Social inequality goes far deeper than any tinkering with the education system will eradicate. As a Tory, I rejoice in this inequality, in the invigorating success which some uneducated or self-educated individuals from poor backgrounds have always had in this country, and in the fact that not everyone treats the whole noxious Benthamite system of exams as reverently as its middle-class upholders do. Inequality is ineradicable. If you introduce an exam system in which an ever larger proportion of children gets the top grades, you should hardly be surprised when the universities devise, as in recent years they have started to do, new forms of aptitude tests in order to differentiate between all these seemingly ‘equal’ candidates.

The difficulty for a Tory like myself is that if I were seeking election, I would find it almost impossible to be honest about education. I am sceptical about compulsory education, and at the very least would lower the school-leaving age to 14 (as I suggested in The Spectator on 29 August 2002). I would like us, certainly, to have some universities that are as distinguished as anything found in the United States, and for the learning which flourished in such places to be valued as a good in itself, and not for any economic benefits it might or might not bring. These universities should be self-governing institutions, independent of the state, and offering scholarships to gifted students too poor to pay their fees. I do not see that we need very many universities, nor that politicians should presume to decree how many, but we evidently also need places which provide training in all sorts of valuable skills from dentistry to plumbing. I can see no point whatever in having a vast number of mediocre pseudo-universities filled with millions of listless, lazy, conformist students with no real interest in the subjects they are studying, as is already the case in Germany and, increasingly, in Britain. In other words, I am an elitist who wants the elite to be open and bourgeois enough to include people like myself, but who is certain to be accused of not caring as much as I should about everyone else.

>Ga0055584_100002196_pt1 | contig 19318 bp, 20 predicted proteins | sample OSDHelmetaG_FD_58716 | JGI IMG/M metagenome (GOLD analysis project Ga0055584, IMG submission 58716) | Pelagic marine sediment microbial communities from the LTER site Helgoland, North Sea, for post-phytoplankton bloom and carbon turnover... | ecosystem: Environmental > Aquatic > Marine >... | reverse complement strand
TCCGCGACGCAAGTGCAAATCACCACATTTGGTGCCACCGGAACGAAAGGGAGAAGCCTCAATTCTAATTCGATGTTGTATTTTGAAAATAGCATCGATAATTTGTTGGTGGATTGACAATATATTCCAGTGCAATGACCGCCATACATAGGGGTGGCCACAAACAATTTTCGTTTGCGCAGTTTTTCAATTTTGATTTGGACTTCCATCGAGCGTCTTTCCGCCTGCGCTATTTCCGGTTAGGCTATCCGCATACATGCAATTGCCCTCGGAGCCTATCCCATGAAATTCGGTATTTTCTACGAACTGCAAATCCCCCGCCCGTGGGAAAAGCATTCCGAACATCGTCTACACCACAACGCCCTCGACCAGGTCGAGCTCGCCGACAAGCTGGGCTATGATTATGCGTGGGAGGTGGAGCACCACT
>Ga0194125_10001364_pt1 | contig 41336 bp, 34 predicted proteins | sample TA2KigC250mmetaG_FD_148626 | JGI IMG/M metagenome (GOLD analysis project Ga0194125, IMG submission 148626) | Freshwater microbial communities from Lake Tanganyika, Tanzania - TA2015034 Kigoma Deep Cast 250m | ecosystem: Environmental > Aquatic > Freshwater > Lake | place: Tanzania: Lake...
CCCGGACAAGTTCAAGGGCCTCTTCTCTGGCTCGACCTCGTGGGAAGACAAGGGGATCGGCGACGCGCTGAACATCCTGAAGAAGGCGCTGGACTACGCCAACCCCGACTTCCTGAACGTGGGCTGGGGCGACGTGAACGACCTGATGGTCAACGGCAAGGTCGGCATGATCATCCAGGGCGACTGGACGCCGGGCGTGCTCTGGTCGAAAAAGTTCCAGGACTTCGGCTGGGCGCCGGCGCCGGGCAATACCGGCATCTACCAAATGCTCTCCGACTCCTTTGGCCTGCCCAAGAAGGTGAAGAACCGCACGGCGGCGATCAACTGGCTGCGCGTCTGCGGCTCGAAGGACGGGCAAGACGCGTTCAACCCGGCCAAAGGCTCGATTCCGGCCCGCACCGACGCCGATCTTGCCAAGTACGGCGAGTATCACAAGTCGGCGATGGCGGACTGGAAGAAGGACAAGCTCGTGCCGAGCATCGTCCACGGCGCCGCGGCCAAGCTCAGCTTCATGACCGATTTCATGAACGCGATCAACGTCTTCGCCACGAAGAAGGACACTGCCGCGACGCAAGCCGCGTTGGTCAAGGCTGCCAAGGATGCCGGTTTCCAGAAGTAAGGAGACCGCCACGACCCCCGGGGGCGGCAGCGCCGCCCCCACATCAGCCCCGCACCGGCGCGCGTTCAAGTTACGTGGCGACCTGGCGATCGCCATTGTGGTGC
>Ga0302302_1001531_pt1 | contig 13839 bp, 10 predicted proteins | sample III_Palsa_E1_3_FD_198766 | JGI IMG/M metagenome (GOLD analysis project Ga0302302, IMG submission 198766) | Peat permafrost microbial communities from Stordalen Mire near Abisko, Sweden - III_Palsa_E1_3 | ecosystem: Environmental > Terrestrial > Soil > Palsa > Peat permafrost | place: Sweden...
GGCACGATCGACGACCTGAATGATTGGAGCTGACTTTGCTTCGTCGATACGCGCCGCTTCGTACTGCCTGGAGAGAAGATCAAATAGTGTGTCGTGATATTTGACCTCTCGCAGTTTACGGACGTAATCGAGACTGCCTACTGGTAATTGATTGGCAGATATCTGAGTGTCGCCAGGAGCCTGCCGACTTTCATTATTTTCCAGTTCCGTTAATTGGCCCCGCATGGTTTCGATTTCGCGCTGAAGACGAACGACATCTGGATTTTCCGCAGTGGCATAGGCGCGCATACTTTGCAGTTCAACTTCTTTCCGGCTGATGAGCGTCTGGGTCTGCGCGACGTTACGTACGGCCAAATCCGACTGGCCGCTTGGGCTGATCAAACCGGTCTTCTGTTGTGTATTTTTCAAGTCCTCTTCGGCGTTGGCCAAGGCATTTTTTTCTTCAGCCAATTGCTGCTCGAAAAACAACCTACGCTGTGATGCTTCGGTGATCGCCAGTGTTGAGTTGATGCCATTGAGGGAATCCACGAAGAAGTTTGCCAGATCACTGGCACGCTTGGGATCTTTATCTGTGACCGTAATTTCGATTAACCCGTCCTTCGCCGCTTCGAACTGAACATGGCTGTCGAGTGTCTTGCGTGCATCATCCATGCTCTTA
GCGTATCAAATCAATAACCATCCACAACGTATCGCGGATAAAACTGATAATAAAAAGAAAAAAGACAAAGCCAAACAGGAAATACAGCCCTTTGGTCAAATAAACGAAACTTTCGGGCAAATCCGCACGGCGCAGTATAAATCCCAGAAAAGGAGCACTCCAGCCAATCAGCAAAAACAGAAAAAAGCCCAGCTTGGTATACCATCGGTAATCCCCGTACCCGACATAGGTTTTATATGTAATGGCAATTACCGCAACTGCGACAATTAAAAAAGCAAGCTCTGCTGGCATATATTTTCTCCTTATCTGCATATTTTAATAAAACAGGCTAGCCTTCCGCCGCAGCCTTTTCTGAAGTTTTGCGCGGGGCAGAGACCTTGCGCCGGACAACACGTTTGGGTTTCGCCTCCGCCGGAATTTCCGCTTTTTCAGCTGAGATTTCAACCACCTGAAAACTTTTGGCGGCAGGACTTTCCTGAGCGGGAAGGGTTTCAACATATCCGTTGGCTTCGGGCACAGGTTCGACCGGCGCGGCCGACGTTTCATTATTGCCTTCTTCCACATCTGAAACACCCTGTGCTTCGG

My position would, I think, find considerable support among the remnants of the working class, who are far from convinced that university education is all that it is cracked up to be, and who realise, in a way the Labour rebels pretend not to, that some of our existing universities are pretty useless. But it is, of course, a hopeless position to try to defend among the chattering classes, for example on the Today programme, and we can be quite sure that even if the Conservatives retreat from their present contemptible stance — which is that the universities should remain entirely dependent on the state — they will not dare to set the universities free.

Mr Blair’s brilliance is that he has adopted a position which is marginally more pragmatic, and marginally more favourable to freedom, than that of his opponents on his own back benches. Almost everyone else who thinks for a moment about the subject is forced, faute de mieux, to back the Prime Minister. His scheme — fees limited to a paltry £3,000 a year — will not solve the funding crisis precipitated by the reckless expansion in student numbers, especially now that it has been watered down to buy off the rebels; nor will such a feeble measure stop the departure of many of our best scholars to the United States; but at least it offers the universities some faint room for manoeuvre. The money cannot come from tax, for the taxpayer would not stand for it, and Blair, in his ruthless way, has realised this. That is why he has chosen instead to pick a dangerous but necessary fight with the mindless egalitarians in his own ranks.